In Defence of Liberty

Driven by data; ridden with liberty.

A Common Case

For judges and magistrates, the principle of impartiality is all. It is necessary, to the best of human ability, for those who judge court cases to interprets laws to a common standard, and not be perturbed by their personal feelings and prejudices. This is because a defendant must be trialled against the laws of the legislature, and not the beliefs of individual judges. Their duty is to apply the law, not their own values. This impartiality is the crux of our judiciary system, separating the creation and amendment of laws from their administration.

Yvonne Davies was a Justice of the Peace at Manchester and Salford Magistrates Court, but chose to resign after a reprimand from the Office for Judicial Complaints (OJC). Mrs Davies decided to address defendant Christopher Duncan about the death of her brother, who had used cannabis and also suffered from epilepsy, schizophrenia and depression. In court, Mrs Davies stated:

That was a horrendous time for the family. Cannabis is serious. It puddles the brain apart from anything else. You’ve got to stop using it, so jack it in.

Following four complaints, including one from cannabis legalisation campaigner Peter Reynolds, the OJC launched an investigation into Mrs Davies’ court conduct – the expression of her “personal views” – concluding:

The investigation found the views expressed in court were inappropriate. The Lord Chancellor and Lord Chief Justice agreed and concluded that her combined actions fell below the standard of behaviour expected of a magistrate and have issued Mrs Davis with a reprimand.

Discounting Complaints

Rather petulantly, the former JP said it was “astounding that the views of a pro-cannabis campaigner were used to build a case against me. As far as I am aware, cannabis is still very much illegal in Britain”. Cannabis is illegal, but wishing to change the legal status of cannabis does not automatically discount Mr Reynolds’ complaint.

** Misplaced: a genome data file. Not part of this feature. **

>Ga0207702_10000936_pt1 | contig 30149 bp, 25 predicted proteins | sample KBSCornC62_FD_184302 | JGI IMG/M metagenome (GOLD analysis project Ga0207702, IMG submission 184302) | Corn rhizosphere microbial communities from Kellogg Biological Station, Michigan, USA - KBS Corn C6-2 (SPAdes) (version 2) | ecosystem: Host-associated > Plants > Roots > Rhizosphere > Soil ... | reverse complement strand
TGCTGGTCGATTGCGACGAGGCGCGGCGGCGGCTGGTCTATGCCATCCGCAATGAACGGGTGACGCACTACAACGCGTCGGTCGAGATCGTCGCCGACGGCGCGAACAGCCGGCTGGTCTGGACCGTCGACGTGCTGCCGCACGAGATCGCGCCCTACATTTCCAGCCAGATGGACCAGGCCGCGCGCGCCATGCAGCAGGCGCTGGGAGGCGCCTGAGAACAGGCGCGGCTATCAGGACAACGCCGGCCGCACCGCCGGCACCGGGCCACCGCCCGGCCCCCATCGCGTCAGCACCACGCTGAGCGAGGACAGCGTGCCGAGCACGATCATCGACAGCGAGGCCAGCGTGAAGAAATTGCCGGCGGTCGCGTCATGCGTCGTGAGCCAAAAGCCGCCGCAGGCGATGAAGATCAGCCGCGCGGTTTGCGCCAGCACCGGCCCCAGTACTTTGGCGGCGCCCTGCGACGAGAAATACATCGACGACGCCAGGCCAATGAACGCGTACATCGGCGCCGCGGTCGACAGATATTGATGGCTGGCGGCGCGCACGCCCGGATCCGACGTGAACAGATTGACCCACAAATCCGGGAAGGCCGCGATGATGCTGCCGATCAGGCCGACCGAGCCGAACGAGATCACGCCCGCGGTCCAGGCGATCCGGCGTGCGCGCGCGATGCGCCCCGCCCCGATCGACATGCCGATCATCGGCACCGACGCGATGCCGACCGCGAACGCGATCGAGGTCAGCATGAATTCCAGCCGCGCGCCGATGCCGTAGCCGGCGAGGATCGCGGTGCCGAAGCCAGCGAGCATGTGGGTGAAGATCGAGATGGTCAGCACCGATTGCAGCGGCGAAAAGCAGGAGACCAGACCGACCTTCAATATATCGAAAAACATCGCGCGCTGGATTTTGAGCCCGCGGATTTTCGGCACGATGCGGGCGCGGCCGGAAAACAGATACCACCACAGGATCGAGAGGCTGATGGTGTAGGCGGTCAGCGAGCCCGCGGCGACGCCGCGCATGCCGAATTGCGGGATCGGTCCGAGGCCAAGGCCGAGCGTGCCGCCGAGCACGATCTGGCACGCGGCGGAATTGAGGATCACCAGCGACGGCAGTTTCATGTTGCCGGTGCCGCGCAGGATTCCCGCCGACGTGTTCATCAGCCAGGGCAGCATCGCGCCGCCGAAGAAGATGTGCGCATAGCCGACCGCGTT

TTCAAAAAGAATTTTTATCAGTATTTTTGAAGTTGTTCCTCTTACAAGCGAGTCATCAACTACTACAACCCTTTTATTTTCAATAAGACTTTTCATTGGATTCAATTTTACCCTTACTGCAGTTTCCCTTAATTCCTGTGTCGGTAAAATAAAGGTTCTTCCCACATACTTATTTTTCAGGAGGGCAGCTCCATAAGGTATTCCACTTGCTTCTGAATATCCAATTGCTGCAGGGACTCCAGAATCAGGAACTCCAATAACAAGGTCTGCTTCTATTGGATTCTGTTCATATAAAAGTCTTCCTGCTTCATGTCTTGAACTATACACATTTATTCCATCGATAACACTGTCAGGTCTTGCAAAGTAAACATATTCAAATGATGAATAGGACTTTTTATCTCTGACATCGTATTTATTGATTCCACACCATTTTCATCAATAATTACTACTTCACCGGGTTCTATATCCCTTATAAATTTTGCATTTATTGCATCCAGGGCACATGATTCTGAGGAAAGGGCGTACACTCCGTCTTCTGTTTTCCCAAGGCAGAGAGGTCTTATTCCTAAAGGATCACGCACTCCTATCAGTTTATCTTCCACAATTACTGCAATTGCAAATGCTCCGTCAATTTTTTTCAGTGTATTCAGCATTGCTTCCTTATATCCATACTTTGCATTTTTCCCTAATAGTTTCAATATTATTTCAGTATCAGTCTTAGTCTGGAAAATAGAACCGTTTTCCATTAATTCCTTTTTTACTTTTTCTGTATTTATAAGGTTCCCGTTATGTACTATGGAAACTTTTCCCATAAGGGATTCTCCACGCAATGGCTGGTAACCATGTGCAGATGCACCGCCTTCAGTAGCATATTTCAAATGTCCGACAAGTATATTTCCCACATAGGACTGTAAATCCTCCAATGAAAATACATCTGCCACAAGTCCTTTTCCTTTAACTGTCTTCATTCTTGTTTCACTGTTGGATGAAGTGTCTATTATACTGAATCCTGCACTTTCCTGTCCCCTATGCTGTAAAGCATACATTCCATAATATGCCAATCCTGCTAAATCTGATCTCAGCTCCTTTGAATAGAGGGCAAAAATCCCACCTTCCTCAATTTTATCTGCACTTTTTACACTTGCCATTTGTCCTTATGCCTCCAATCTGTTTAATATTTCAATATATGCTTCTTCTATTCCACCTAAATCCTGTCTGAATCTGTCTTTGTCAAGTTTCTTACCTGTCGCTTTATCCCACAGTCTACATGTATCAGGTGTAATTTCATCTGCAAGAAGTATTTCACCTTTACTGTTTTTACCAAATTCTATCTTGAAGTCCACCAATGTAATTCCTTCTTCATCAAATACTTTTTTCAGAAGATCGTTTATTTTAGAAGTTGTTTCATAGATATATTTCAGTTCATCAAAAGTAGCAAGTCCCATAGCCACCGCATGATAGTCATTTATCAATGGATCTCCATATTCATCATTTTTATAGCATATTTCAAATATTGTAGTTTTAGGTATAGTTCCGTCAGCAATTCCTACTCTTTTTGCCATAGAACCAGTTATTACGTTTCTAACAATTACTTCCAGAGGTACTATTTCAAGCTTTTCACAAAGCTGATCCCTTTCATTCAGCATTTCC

Are any dangers connected to cannabis sufficient to justify weakening the impartiality of our courts? (Photo: Reuters)

Are any dangers connected to cannabis sufficient to justify weakening the impartiality of our courts? (Photo: Reuters)

Peter Hitchens’ Mail on Sunday column decided to focus on these events, declaring them part of the “Great Cannabis Con”. Mr Hitchens states Mrs Davies was “enforcing the law as it is written down, trying to do a bit of good by sharing her own grief”. By introducing “her own grief”, Mrs Davies was undermining the court, leading to questions of its impartiality. This impartiality should be vigorously defended, and it is not “a bit of good” to weaken it.

Ultimately, the views of Mrs Davies and any dangers of cannabis were irrelevant to the inquiry into Mrs Davies’ conduct. If Mrs Davies wishes to “hold the line against this evil”, which Mr Hitchens says deserves “praise”, then the correct place for this activism is not on a magistrates’ bench, but campaigning on the streets and in open forums.

Mr Hitchens and other commentators have portrayed the common case of Mrs Davies as part of a great acquiescence to cannabis and other drugs, but it was a simple matter of court misconduct. Instead of signifying a systematic weakening or “revolution”, the reprimand is a sign of strength in our courts.

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9 comments on “A Common Case

  1. handytrim
    July 1, 2013

    Is it of any surprise to find Peter Hitchens trying to champion prejudiced views and opinions disguised as facts, he’s based a career on doing just that working for an outlet that positively encourages publishing lies, propaganda and sensationalism. Maybe Mrs Davies should consider a stint as a tabloid ‘journalist’. I hear The Sunday Sport is always on the lookout for the more creative types.